Even though this site is for people who are living in London as well as working in London, it would be ignorant of us not to point out that over ¾ million people commute into London every day for work. Train services bring commuters into mainland stations such as Liverpool Street, Victoria, Waterloo, London Bridge, King’s Cross, Euston, Moorgate, Paddington and St. Pancras.
Whilst lots of people who live in London, love the hustle and bustle of city life, others like the draw of a London wage, but prefer to live in the more peaceful and picturesque surroundings of London’s neighboring counties. Luckily, London is the kind of place where there are living options for everyone. If you want to live in a studio apartment in the middle of town and walk to work in 10 minutes, then that’s possible, but if you don’t mind sitting on a train for an hour because you get to live in the countryside, then you can do that too.
As regular readers of Moove2London’s blog posts will know, living and working in London is all about weighing up pros and cons and affordability. Deciding whether you want to be a London commuter is no different.
You need to ask yourself some questions:
Do you mind spending quite a bit of money on train travel if it means that your rent/mortgage payments will be cheaper?
Are you an early riser? Or do you snooze your alarm clock 4 or 5 times before running out of the door looking rather dishevelled?
Similarly, do you expect to be home in time to watch Neighbours? Or are you the type of person who likes having a bit of time to themselves to read on the way home?
Basically, the further out of London and into the neighboring counties with their countryside lifestyle, you want to live… the more hours of your day you’ll have to sacrifice. You can put this time to good use of course, by catching up with friends on the phone, doing some work on a laptop (if you’re lucky enough to get a seat) or by reading a book or paper. You’ll also need to bear in mind that sometimes things do go wrong with the trains and you might find yourself stranded at your home station at 7am with no trains running and no alternative options for getting into work. You’ll need to have an understanding boss if this is a regular occurrence, or at least an agreement that you’re able to ‘work from home’ on these unavoidable days. If you have friends in London, or go for after-work drinks, you’ll also need to know exactly when your last train home is, or else you’ll be stranded in London, feeling a bit tipsy.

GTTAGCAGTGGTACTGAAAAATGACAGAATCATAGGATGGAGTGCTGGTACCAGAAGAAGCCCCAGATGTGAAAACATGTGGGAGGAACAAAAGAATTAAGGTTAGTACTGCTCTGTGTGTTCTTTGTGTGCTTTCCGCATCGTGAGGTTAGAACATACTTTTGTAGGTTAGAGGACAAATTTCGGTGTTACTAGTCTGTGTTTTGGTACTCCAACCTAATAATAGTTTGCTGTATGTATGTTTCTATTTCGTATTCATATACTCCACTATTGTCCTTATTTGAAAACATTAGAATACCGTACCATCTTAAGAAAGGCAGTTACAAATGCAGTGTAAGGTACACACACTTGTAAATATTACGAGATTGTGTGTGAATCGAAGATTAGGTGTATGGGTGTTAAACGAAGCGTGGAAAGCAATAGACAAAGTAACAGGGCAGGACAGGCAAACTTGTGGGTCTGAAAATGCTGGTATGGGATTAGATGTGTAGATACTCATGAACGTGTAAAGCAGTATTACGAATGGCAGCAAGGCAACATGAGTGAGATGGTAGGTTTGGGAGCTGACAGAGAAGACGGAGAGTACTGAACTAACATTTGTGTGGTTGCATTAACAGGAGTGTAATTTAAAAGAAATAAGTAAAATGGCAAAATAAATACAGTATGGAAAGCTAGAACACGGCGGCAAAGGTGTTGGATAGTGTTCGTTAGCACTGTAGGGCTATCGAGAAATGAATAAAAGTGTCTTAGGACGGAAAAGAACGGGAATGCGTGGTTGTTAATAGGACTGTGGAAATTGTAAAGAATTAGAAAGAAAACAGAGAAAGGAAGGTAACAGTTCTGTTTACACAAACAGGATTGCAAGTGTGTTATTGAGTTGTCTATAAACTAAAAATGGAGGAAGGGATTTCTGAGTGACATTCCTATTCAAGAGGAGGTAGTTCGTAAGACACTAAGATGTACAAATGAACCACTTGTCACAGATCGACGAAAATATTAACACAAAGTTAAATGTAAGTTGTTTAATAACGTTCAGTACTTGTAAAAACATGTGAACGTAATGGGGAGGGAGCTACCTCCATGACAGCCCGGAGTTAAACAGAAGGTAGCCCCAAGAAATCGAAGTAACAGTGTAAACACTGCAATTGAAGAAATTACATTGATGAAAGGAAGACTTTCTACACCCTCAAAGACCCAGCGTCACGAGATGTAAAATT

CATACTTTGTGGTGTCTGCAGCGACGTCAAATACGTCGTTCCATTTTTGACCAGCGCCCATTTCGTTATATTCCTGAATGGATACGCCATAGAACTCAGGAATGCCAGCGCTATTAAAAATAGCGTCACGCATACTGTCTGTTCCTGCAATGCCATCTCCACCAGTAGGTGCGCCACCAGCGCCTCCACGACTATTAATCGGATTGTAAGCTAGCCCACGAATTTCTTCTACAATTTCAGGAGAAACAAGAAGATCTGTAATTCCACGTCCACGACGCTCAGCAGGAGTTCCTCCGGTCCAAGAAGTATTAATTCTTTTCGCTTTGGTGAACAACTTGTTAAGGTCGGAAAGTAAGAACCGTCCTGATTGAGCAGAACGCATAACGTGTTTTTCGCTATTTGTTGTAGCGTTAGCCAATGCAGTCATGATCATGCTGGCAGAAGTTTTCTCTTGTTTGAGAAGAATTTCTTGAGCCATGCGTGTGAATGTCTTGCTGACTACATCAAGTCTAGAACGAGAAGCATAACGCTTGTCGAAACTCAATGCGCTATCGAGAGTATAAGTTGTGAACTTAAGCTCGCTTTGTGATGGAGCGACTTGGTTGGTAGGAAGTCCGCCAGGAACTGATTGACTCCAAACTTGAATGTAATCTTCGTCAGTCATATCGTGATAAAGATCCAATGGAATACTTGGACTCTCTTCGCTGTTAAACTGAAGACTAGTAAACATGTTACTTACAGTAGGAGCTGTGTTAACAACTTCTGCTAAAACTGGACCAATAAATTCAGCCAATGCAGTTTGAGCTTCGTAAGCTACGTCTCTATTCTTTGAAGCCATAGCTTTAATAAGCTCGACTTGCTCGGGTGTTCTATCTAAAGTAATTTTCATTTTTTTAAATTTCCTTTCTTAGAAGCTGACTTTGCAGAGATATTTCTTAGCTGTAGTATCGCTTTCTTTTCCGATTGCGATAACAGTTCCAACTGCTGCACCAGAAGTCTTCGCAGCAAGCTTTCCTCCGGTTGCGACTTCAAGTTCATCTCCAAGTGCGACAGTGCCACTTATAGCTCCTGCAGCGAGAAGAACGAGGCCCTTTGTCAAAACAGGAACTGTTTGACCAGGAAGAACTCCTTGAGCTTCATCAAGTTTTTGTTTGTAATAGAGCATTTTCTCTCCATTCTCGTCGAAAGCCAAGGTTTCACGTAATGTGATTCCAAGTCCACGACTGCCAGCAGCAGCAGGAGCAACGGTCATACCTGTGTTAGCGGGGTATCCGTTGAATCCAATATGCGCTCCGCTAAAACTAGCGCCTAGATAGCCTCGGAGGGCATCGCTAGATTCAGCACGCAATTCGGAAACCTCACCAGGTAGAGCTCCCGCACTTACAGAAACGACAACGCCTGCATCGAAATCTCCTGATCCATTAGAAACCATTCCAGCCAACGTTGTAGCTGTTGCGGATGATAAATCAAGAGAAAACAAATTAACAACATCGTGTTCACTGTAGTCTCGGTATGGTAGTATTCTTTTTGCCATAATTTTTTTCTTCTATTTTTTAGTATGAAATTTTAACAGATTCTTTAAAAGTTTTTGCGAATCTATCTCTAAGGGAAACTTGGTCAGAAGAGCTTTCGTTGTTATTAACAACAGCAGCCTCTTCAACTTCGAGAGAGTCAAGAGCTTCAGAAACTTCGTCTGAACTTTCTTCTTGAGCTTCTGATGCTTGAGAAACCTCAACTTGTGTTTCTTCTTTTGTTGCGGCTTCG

If you’re aware of all the above issues in advance and have managed to justify living in commuterland in your head, then there really are some wonderful places that you can live in, within reach of London’s workplaces! The Daily Telegraph publishes this book by Caroline McGhie and it is absolutely essential for anyone trying to work out where to live in commuting distance of the capital. The book lists stations on every train line from London stations within 120 miles of London (which is a little too far for the average commuter, but even so). There are descriptions of each village/town as well as ticket prices, number of trains per hour and journey duration.